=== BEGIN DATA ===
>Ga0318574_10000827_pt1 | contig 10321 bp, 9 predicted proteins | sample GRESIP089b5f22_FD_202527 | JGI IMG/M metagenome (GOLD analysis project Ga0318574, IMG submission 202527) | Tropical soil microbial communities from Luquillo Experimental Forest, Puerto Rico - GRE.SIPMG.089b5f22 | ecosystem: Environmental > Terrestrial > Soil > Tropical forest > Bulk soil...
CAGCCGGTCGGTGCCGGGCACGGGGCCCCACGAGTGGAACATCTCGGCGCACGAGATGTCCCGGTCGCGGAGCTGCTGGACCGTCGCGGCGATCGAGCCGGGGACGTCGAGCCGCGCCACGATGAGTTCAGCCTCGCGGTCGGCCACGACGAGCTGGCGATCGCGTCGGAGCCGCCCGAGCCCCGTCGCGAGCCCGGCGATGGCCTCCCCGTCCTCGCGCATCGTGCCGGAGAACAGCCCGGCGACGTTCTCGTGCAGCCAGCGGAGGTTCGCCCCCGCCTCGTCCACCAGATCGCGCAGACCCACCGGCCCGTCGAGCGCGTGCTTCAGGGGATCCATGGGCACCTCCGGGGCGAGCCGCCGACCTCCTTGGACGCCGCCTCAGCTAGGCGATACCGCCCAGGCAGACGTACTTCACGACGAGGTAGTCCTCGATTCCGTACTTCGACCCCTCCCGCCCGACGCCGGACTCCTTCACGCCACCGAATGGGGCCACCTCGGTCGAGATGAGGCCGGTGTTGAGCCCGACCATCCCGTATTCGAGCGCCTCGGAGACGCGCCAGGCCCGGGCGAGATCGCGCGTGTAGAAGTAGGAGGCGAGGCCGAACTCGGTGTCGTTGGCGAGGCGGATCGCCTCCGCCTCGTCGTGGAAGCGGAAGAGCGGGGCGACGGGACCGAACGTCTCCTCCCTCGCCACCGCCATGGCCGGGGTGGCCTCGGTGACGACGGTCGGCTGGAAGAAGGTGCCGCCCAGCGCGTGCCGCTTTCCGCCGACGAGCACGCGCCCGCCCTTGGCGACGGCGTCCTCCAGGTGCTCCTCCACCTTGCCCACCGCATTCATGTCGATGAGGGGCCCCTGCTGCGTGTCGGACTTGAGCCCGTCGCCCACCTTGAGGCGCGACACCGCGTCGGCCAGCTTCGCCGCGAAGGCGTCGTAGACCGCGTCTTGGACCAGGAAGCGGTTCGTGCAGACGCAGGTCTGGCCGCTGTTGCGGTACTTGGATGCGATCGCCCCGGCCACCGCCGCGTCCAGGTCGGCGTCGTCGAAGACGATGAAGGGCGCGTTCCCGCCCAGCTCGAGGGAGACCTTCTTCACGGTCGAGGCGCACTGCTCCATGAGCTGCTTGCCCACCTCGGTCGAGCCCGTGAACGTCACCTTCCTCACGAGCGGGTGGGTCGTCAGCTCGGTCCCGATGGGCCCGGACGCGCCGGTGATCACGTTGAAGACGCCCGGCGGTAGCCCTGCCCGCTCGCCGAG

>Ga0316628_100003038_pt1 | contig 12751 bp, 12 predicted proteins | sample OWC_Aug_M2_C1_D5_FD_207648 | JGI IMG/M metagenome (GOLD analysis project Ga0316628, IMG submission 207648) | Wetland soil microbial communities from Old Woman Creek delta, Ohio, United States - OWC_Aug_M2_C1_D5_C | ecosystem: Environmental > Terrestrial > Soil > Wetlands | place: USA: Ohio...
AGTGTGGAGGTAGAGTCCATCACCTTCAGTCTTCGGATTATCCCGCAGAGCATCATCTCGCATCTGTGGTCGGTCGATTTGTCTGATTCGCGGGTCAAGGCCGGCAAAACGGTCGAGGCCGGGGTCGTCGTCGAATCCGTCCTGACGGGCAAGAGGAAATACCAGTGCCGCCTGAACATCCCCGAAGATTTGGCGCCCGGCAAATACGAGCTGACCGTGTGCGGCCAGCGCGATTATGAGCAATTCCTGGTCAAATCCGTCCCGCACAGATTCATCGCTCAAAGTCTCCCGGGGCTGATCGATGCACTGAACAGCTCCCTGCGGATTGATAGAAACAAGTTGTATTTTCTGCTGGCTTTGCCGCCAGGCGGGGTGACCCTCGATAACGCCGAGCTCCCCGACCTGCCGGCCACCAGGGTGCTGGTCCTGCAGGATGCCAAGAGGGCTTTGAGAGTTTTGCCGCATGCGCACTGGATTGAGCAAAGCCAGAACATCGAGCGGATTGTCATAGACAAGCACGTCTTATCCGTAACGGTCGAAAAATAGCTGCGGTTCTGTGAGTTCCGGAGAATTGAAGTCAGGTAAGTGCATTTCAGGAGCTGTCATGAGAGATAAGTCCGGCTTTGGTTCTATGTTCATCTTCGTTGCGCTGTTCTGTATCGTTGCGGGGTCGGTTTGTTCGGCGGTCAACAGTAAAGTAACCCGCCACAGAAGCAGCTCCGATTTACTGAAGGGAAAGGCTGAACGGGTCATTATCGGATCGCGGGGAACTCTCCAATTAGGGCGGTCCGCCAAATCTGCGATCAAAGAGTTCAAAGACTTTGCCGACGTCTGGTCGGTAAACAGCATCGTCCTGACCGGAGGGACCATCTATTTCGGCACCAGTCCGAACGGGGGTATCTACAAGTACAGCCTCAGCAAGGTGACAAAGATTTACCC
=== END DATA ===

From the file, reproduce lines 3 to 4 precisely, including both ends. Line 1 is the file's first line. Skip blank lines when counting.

>Ga0316628_100003038_pt1 | contig 12751 bp, 12 predicted proteins | sample OWC_Aug_M2_C1_D5_FD_207648 | JGI IMG/M metagenome (GOLD analysis project Ga0316628, IMG submission 207648) | Wetland soil microbial communities from Old Woman Creek delta, Ohio, United States - OWC_Aug_M2_C1_D5_C | ecosystem: Environmental > Terrestrial > Soil > Wetlands | place: USA: Ohio...
AGTGTGGAGGTAGAGTCCATCACCTTCAGTCTTCGGATTATCCCGCAGAGCATCATCTCGCATCTGTGGTCGGTCGATTTGTCTGATTCGCGGGTCAAGGCCGGCAAAACGGTCGAGGCCGGGGTCGTCGTCGAATCCGTCCTGACGGGCAAGAGGAAATACCAGTGCCGCCTGAACATCCCCGAAGATTTGGCGCCCGGCAAATACGAGCTGACCGTGTGCGGCCAGCGCGATTATGAGCAATTCCTGGTCAAATCCGTCCCGCACAGATTCATCGCTCAAAGTCTCCCGGGGCTGATCGATGCACTGAACAGCTCCCTGCGGATTGATAGAAACAAGTTGTATTTTCTGCTGGCTTTGCCGCCAGGCGGGGTGACCCTCGATAACGCCGAGCTCCCCGACCTGCCGGCCACCAGGGTGCTGGTCCTGCAGGATGCCAAGAGGGCTTTGAGAGTTTTGCCGCATGCGCACTGGATTGAGCAAAGCCAGAACATCGAGCGGATTGTCATAGACAAGCACGTCTTATCCGTAACGGTCGAAAAATAGCTGCGGTTCTGTGAGTTCCGGAGAATTGAAGTCAGGTAAGTGCATTTCAGGAGCTGTCATGAGAGATAAGTCCGGCTTTGGTTCTATGTTCATCTTCGTTGCGCTGTTCTGTATCGTTGCGGGGTCGGTTTGTTCGGCGGTCAACAGTAAAGTAACCCGCCACAGAAGCAGCTCCGATTTACTGAAGGGAAAGGCTGAACGGGTCATTATCGGATCGCGGGGAACTCTCCAATTAGGGCGGTCCGCCAAATCTGCGATCAAAGAGTTCAAAGACTTTGCCGACGTCTGGTCGGTAAACAGCATCGTCCTGACCGGAGGGACCATCTATTTCGGCACCAGTCCGAACGGGGGTATCTACAAGTACAGCCTCAGCAAGGTGACAAAGATTTACCC